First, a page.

Did someone who spoke during sacrament meeting share a story that stuck with you? Try to find them and let them know or send them a text.
Did someone in Sunday School talk about a book or quote you love? The next time you see them at a ward activity or in the neighborhood, ask them about it.
If you struggle to remember things, you could consider keeping a “ward journal” to help you remember people you’d like to talk to or thank. You could also take time to look at the people who share comments in class or even browse through the ward directory to familiarize yourself with names and make it easier to match them to the faces of the people you meet.
Another idea is to join the ward’s social media pages. Reading comments or reminders on my ward pages helps me start to recognize the people who respond or post and sometimes lets me know about opportunities to volunteer or show up.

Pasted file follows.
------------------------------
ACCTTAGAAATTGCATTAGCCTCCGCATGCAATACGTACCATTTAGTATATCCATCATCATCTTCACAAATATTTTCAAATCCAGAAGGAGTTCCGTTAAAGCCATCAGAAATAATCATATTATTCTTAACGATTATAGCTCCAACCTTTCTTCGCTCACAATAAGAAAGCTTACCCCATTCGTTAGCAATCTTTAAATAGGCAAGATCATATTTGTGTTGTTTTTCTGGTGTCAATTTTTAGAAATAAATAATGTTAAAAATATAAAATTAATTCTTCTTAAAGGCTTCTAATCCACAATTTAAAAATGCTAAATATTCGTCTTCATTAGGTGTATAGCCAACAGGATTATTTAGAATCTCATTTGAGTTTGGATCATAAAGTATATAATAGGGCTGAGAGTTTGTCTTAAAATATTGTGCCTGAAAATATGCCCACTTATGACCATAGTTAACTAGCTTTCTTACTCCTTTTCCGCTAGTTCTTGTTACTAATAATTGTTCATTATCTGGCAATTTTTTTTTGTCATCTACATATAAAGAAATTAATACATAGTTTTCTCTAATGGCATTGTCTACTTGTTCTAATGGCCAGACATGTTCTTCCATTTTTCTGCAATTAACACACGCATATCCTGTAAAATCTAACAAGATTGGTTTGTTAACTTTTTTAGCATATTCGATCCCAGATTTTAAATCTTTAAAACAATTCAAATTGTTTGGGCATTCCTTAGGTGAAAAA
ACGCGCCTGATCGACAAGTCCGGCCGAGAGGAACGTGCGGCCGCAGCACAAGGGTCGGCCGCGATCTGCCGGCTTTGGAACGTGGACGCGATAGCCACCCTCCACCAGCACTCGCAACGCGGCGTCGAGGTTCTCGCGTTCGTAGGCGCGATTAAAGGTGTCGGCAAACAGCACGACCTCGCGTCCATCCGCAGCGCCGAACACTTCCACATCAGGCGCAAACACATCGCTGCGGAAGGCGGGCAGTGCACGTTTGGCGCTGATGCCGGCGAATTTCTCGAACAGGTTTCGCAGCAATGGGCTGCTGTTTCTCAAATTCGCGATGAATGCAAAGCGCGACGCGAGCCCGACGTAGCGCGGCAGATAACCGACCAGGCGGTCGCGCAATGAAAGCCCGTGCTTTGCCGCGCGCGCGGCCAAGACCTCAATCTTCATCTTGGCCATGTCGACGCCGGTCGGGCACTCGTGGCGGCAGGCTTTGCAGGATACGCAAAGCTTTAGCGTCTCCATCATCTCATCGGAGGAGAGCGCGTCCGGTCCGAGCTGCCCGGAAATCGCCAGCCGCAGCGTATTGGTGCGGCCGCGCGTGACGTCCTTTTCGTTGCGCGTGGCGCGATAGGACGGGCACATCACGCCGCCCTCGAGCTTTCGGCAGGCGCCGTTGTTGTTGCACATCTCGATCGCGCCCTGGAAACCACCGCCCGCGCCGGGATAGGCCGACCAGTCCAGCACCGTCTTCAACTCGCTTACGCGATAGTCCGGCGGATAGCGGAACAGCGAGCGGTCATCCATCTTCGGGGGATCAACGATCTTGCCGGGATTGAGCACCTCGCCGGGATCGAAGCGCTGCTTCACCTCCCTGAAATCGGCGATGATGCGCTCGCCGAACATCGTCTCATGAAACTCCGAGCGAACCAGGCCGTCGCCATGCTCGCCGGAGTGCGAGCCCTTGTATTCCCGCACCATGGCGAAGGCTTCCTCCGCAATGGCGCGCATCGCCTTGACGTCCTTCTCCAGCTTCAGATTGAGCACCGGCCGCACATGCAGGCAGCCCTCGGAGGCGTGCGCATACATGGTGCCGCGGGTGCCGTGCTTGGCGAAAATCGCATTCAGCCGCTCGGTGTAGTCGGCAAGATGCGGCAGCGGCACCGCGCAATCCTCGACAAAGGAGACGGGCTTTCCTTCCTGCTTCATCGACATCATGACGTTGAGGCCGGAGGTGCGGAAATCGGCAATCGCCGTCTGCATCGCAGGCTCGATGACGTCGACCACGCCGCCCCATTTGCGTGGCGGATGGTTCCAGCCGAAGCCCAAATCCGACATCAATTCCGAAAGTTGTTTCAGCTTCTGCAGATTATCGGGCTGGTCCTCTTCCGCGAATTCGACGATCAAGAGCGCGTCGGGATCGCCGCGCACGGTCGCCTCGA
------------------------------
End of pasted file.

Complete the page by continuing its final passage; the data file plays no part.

5. Just Talk
Whether you share a comment in class, thank someone for speaking, or say hello to a ward member outside of Church, practice opening your mouth! If you aren’t a natural conversationalist, it can feel uncomfortable and be easy to feel self-conscious, but the more practice, the better it will be.
Additional Ideas for Making Ward Friends
If you’re married, invite other couples on double dates. When my husband and I were first married, we loved doing game nights. We hosted at least five or six different couples and went to several other barbecues and game nights over a year and a half. They were usually fun even if they were sometimes a bit awkward, and because of that we found some couples that we had a lot more in common with—and one couple in particular that we are still friends with six years later! While this one might be a little easier to coordinate if you do not have children, my husband and I really appreciated when an older couple in our new ward invited us to dinner with them shortly after having our first baby. We enjoyed learning from and getting to know them, and I hope they enjoyed getting to know us, too!